Many villains to share blame in political chaos

TOO MANY VILLAINS are standing in line to overthrow the ‘American government. (And I’m not even including the Russians, Chinese, ISIS or North Koreans.)

Republican presidential wannabes numbered 11 in the first debate. With varying degrees of rancor and regret, the losing 10 were eliminated by the voters’ choice of Donald Trump as the party’s 2016 presidential candidate.

In October 2016, opinion was unanimous: polls, mainstream media, Democrats (Progressive, Left and Far Left) and their candidate were convinced – they KNEW – Hillary Clinton was our next president.

Unanimous, that is, except for a large chunk of the American voting public and Donald J. Trump himself. On Nov. 8, the Deplorables won a stunning electoral victory.

By May 2017, the election should have settled the matter. It did not. Many were not adult enough to remember that – in life – sometimes you win, sometimes you lose. And losing is not a permit for revenge.

Anonymous sources made up newspaper stories, Democrat politicians boycotted meetings and votes, riots and hired mobs – bolstered by anarchists and antifas, for the fun of it – joined for arson, looting, and fights.

My villains here: the everyday Democrats who didn’t object to thugs doing harm in their name.

But Republicans can’t escape the villainy charge. “I didn’t vote for him, so he’s not my president,” is a lame excuse for sitting on one’s hands, when the Presidency is under attack.

Both the Democrats and Republicans-in-name-only (RINOs) share blame for making American political chaos the New Normal. Shame!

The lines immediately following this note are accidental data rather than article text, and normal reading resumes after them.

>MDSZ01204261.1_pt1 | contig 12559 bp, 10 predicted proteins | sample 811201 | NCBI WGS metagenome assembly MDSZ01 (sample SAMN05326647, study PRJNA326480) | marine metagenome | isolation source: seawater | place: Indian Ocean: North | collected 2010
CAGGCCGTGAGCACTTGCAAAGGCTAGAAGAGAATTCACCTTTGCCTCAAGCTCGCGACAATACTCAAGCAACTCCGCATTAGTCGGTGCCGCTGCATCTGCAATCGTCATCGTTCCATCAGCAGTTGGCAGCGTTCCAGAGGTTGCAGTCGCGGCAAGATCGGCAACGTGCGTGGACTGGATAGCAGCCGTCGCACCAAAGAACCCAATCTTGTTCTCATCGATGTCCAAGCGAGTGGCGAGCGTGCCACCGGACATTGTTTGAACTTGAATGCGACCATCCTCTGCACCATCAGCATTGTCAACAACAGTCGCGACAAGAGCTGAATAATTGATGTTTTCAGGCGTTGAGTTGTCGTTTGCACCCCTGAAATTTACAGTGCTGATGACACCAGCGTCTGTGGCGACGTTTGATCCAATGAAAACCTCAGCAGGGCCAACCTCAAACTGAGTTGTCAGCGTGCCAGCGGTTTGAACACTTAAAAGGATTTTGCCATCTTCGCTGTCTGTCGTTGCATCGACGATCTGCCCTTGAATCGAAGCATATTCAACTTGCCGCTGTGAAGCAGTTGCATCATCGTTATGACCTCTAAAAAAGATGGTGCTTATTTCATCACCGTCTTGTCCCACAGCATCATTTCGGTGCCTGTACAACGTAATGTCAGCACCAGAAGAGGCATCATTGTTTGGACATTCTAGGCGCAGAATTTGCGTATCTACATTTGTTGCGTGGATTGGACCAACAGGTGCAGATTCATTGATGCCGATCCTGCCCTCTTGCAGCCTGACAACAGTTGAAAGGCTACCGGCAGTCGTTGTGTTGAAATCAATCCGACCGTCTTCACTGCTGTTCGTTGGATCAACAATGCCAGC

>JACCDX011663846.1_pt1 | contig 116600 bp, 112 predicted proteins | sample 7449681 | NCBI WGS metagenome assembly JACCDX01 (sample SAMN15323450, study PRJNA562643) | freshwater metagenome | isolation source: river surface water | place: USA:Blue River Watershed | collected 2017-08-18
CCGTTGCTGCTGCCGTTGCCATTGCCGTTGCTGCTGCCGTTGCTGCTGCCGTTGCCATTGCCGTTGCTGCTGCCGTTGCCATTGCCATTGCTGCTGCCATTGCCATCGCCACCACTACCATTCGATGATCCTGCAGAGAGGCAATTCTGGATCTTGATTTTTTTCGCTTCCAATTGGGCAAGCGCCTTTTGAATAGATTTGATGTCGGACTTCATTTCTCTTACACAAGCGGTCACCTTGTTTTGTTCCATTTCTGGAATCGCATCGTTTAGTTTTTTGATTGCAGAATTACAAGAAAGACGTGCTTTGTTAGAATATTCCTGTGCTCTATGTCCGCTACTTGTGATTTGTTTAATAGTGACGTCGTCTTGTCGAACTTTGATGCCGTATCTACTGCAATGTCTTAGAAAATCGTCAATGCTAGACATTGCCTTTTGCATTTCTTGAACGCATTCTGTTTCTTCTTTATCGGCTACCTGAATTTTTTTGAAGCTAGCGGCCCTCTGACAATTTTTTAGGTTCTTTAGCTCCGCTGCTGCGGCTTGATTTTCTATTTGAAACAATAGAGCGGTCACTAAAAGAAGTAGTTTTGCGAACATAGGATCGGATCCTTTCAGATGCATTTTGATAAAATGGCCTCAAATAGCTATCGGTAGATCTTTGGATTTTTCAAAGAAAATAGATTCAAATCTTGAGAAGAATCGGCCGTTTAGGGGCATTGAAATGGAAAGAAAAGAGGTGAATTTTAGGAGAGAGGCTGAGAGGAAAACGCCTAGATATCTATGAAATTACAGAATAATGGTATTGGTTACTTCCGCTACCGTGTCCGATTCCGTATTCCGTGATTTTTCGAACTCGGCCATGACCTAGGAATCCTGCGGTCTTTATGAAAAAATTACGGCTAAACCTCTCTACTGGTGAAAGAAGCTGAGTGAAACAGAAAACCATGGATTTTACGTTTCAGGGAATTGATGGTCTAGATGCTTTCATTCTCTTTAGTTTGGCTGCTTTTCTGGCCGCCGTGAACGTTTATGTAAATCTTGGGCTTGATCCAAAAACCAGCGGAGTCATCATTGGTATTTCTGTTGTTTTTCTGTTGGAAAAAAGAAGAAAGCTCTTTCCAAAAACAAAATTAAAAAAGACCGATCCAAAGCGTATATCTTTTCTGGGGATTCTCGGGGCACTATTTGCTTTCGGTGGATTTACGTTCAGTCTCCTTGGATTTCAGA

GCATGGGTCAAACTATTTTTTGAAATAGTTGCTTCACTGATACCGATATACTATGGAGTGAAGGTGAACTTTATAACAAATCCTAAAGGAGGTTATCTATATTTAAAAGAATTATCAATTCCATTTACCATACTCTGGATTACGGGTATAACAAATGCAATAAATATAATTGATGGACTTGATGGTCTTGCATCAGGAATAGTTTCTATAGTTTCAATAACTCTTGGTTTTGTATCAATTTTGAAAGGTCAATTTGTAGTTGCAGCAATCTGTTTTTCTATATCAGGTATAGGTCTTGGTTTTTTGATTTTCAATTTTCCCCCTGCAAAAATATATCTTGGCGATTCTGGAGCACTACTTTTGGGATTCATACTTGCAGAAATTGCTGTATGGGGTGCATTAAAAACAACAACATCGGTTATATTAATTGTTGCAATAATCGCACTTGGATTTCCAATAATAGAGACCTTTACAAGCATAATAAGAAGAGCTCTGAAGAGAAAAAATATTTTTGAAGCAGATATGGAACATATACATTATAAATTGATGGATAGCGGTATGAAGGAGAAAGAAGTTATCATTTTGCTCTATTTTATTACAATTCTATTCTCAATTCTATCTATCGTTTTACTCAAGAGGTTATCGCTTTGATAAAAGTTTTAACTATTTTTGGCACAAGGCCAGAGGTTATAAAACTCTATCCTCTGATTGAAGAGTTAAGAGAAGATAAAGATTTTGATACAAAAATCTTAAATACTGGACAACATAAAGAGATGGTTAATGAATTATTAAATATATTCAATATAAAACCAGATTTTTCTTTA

OUR COMMUNITY has always had a special feeling for its kids, and this week’s Monroe County News is a fine example. We have photos and/or stories about the concert choir’s third year of all 1s at state. St. Mary’s First Communion class is pictured, as is this year’s recipient of the Governor’s academic award. We read reports of track, tennis, trap and golf teams, as well as two Middle School teams’ achievements. Publisher Paxton named the Albia Newspapers’ summer student intern. (Welcome aboard, kid!)

Keep it up, kids. We’re all proud of all of you, picture in the paper or not.

TV FASHION Revisited: You probably have noticed – but not thought too much about it – that male television on-camera personalities all look alike: jackets, dress shirts and ties. What may not have occurred to you: there’s not a baldy among them. No thin spots on top, no comb-overs, nothing but hair.

I once saw a picture of Brit Hume, informal, without his hairpiece. He looked a little different, but still just fine. I became curious – was a wig part of his contract, or vanity, or what? So I started looking at other males on the screen. I won’t “out” any of my suspects, but here’s what I looked for: Too much forehead where there should be hairline. Flat, round doily-like piece. Top “hair” darker than the sideburns, which usually have a respectable tinge of graying. And maybe some gray round the back.

And why not, for Pete’s sake! Not everyone wants to be Yul Brynner. Or can be.


“Whether you think you can, or think you can’t, you’re probably right.”